Color mapping, Part 2
My road to how I taught myself color theory and how to mix paint.
So awhile back I started writing about my process of finding and mixing color, which I call “color mapping.” Now that I am teaching and find myself explaining my color mixing process almost on a daily basis to my students I thought I should start sharing it here as well.
First off as I mentioned in the Munsell posting, I basically taught myself color theory by reading several different books, each one teaching me something different. The most important thing that I learned right off the bat was that we as artists have to learn to work within the limitations of our materials. With that said the book by Michael Wilcox “Blue and Yellow Don’t Make Green” showed and explained to me the beginning of my understanding of color theory.
As you well maybe know the light that reaches earth is made up of several different electromagnetic wave lengths. The ones that we are interested in are those of visible light. Visible light can be separated using a prism showing us the different wavelengths that make up visible light. Each wave length vibrates a little bit differently and when separated you can see the colors of the rainbow and when you combine them back together they create white light this is also known as Additive color theory model.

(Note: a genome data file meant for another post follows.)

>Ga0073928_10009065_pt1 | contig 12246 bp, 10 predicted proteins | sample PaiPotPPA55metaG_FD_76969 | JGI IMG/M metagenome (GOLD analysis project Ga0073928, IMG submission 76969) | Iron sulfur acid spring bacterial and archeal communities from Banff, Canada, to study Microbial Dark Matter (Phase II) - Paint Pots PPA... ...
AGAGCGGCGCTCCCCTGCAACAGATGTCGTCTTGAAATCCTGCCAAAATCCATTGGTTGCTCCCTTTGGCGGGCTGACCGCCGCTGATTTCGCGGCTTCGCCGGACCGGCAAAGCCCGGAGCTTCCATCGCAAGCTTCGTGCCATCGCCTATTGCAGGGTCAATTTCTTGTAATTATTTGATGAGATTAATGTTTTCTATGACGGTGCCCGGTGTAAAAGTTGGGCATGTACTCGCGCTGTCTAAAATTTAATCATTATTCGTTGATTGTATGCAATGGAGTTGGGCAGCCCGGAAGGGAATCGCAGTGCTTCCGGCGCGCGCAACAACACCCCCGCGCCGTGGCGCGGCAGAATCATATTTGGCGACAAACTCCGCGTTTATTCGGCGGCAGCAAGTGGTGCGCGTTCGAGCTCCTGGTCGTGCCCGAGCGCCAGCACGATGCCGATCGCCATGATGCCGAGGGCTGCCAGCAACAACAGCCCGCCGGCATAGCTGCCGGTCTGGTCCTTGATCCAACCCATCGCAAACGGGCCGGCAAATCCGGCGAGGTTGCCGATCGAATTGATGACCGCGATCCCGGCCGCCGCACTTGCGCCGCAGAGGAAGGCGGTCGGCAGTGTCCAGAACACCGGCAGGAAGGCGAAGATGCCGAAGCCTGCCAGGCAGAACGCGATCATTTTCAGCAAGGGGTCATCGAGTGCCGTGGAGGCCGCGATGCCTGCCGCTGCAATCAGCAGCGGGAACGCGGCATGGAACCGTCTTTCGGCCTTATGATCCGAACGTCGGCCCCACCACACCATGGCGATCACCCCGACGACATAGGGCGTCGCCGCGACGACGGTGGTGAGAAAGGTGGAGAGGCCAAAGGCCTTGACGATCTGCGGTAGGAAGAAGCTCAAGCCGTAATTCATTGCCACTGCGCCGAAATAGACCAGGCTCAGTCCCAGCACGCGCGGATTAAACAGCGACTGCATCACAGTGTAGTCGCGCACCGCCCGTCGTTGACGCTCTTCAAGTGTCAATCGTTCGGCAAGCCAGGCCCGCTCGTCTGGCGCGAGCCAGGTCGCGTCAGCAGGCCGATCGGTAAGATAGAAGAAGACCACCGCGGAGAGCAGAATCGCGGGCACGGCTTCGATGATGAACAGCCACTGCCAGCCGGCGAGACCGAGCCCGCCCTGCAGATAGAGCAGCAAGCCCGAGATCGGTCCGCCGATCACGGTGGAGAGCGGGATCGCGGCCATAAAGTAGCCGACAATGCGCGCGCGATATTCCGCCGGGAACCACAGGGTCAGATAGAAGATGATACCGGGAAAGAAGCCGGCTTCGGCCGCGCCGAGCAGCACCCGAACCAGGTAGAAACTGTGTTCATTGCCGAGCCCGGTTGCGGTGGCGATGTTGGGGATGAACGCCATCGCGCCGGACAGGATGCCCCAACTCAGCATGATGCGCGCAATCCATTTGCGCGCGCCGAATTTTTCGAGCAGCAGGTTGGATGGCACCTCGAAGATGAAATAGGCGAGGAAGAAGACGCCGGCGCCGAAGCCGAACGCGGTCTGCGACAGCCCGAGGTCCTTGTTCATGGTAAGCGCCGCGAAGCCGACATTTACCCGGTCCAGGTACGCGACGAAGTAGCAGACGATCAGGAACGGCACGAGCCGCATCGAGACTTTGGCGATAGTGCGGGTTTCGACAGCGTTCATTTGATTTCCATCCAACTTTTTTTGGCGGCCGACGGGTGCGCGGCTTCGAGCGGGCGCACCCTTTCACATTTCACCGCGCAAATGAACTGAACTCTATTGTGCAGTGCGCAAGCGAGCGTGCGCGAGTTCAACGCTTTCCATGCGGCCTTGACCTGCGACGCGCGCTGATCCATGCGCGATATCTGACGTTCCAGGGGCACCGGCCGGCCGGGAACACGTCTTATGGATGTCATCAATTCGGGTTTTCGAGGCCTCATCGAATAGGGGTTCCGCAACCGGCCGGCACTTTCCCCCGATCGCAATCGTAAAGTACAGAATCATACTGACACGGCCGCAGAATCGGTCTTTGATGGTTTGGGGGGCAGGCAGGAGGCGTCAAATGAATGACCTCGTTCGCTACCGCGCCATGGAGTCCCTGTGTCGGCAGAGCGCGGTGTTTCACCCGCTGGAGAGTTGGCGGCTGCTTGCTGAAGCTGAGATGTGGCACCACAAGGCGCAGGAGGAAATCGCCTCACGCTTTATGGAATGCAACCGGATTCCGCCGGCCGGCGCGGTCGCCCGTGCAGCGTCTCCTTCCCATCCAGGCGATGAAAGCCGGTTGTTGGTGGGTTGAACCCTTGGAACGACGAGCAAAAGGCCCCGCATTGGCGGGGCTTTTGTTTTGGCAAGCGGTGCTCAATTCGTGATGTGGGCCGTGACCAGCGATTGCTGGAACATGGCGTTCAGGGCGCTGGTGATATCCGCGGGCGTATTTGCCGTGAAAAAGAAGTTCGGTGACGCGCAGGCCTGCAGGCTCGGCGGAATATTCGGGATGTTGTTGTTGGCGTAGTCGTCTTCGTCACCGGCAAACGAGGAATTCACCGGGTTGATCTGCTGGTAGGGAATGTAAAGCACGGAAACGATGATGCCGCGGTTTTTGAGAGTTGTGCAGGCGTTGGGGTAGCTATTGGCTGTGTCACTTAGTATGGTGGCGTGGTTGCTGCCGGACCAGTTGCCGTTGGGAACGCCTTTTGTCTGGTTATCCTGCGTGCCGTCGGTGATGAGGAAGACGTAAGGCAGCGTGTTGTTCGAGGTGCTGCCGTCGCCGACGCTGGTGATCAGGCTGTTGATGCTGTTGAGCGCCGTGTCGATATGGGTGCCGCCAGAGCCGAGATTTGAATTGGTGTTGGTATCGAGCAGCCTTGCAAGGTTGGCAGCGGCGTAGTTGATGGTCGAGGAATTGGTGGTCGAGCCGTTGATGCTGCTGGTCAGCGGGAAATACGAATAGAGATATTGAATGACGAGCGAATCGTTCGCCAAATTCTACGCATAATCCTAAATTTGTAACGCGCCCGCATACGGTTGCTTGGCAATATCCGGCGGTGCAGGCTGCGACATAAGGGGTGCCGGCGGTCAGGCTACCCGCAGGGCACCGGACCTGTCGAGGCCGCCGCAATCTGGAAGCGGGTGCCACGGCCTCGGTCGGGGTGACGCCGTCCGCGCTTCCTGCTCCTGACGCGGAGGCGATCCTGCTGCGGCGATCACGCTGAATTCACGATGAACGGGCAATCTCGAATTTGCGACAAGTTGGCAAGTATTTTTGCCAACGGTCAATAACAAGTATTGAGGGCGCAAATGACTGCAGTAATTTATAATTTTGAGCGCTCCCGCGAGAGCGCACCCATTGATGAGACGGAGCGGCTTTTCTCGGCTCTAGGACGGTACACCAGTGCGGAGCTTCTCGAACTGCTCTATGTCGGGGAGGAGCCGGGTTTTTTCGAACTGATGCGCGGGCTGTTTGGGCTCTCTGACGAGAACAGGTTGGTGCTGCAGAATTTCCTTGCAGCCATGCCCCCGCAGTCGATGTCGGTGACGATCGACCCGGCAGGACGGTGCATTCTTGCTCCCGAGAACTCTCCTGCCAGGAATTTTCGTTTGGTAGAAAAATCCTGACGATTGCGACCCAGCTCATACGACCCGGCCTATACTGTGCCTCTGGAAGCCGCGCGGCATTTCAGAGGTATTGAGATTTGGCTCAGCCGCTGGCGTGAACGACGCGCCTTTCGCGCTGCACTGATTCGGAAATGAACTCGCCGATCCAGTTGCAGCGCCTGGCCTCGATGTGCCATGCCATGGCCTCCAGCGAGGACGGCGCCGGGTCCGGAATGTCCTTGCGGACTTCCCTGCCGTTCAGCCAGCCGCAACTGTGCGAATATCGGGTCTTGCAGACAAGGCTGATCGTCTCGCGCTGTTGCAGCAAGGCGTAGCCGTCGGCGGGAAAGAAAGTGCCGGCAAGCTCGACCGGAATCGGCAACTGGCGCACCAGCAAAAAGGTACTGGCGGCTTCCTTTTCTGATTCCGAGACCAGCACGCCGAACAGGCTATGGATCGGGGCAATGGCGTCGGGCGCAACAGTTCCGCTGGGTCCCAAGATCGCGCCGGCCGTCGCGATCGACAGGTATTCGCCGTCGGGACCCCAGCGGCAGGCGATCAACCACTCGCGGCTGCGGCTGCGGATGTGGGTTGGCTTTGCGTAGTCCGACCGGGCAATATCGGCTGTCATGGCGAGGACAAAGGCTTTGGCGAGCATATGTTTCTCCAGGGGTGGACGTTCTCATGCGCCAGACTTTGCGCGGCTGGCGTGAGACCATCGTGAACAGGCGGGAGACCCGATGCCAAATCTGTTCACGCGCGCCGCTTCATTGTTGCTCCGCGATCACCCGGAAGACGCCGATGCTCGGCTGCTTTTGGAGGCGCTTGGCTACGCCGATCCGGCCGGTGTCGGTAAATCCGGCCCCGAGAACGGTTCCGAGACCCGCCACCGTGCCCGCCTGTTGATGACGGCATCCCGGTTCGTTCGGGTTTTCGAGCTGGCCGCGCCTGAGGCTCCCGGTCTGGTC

That is important to know but since we don’t paint with light we will concentrate on the Subtractive color theory model. This deals with physical pigment and the inherent properties of tubed color which will help you to learn the limitations of your materials.
The subtractive color theory model states that as you mix your primary colors, red, yellow & blue, together in equal parts that they become darker and sometimes you can actually make your own black that is beautiful to use in your paintings. This type of thinking is what taught me to use the six color primary theory, I have two reds, two blues, and two yellows for my palette. Not every yellow and blue will get a really nice highly saturated green.
I’ll talk more about the subtractive color theory model, pigment particles and color biasis in the next color mapping posting.
Other posts of interest: